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Condos at Brooklyn Heights library tower hit the market from $1.088M

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The 38-story building will bring a new library branch, along with 133 apartments, to the neighborhood.

Renderings by Noe and Associates/The Boundary

Brooklyn Heights may be one of the borough’s priciest neighborhoods, but there are only a handful of new-build condos in the area. As of this week, there’s an addition to that group of buildings: Nearly three years after the Brooklyn Public Library sold its Brooklyn Heights branch to developer Hudson Companies, the project—demolishing the library that once stood on the site and replacing it with a 38-story condo tower—launched sales, with prices for its 133 apartments starting at just under $1.1 million.

The building, designed by Marvel Architects, is quickly rising on the triangular-shaped lot where Clinton Street and Cadman Plaza West meet. Now known as One Clinton, the project (formerly 280 Cadman Plaza West), has been in the works for nearly five years, though construction only began in 2017.

In 2014, the BPL announced it’d partnered with Hudson for a new building on the site, with proceeds from the sale going toward repairs at other ailing libraries around the borough. The redevelopment would also include more than 100 units of affordable housing (not on site—across two new buildings in Clinton Hill), as well as a new, albeit smaller, library branch in place of the old one.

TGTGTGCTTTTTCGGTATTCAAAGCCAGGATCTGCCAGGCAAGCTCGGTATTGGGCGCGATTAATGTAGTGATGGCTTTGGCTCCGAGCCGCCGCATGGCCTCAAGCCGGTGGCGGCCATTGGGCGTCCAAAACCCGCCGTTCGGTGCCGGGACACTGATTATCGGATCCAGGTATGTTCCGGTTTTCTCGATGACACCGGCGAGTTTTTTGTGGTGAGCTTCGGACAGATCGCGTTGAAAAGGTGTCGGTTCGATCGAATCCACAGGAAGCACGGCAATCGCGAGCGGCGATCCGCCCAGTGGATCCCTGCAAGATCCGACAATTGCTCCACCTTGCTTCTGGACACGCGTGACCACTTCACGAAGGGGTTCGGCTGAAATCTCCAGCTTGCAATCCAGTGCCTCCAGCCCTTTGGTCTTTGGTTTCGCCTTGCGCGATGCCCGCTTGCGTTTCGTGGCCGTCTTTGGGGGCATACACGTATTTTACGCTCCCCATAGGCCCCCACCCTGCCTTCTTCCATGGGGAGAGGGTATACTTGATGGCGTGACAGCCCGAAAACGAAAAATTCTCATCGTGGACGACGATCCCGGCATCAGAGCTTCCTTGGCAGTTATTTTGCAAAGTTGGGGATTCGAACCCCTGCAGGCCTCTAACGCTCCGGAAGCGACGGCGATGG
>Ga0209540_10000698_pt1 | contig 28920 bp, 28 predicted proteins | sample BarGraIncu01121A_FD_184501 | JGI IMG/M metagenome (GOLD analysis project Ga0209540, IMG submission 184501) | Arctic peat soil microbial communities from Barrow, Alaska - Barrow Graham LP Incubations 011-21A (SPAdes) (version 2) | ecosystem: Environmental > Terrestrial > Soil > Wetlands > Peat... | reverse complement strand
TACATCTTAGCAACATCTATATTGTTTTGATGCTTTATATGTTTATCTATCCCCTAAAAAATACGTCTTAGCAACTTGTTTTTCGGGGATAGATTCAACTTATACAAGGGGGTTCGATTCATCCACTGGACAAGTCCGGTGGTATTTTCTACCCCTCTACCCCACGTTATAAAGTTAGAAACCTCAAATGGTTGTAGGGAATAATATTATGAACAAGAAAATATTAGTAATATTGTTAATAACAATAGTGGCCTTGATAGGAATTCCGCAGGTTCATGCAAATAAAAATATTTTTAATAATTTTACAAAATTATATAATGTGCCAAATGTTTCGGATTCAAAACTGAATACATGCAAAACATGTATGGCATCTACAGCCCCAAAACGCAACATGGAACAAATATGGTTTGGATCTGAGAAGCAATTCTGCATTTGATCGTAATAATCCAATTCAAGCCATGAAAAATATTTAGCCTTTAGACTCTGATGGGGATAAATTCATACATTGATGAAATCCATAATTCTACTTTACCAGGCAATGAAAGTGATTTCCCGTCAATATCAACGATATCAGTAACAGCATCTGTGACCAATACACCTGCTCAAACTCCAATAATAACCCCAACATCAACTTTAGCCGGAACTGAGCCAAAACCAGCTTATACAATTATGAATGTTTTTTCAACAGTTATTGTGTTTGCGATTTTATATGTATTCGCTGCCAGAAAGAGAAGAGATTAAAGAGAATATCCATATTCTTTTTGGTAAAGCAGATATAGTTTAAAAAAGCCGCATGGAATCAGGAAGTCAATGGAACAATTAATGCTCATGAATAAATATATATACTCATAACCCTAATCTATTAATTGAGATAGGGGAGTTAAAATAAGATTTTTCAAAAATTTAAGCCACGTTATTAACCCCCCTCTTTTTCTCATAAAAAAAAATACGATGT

But as tends to happen with new development—particularly new development in Brooklyn Heights—there was pushback, with some neighborhood residents balking at the loss of library space, as well as the loss of “memories” and “community character.” But ultimately, with the backing of the City Council, the local community board, and the often hard-to-please Brooklyn Heights Association, the building moved forward.

Now, prospective buyers are getting the first peek inside—and predictably, the apartments have high-end finishes, swank appliances, and custom everything. Studio DB is responsible for the interiors, which are kitted out with travertine entryways, white oak flooring, marble-covered bathrooms, and custom cabinetry. High ceilings and huge windows will be the norm. Amenities will be equally plush, with a 26th-floor “sky lounge,” a communal outdoor space, and a fitness center among the offerings.

Prices begin at $1.088 million for a one-bedroom, and rise from there up to $5.26 million for a four-bedroom unit. There are some larger apartments—five-bedrooms and penthouses—that have yet to be released. A sales gallery will be located nearby on Remsen Street, and Corcoran’s Cornell Marshall Team is handling sales for the project.

Hudson will also deliver on the public benefit with a STEM Lab operated by the Department of Education, and a more than 26,000-square-foot library that will have a reading room with double-height ceilings, a community room with space for 150 patrons, and co-working space that’ll be open to the public. For the past few years, the library has operated a branch within Our Lady of Lebanon Church on Remsen Street; the new one is due to open in 2020.

The affordable housing, meanwhile, is also progressing in Clinton Hill; those units will be spread across two buildings on Atlantic Avenue and Fulton Street, with the housing lottery launching sometime in the spring.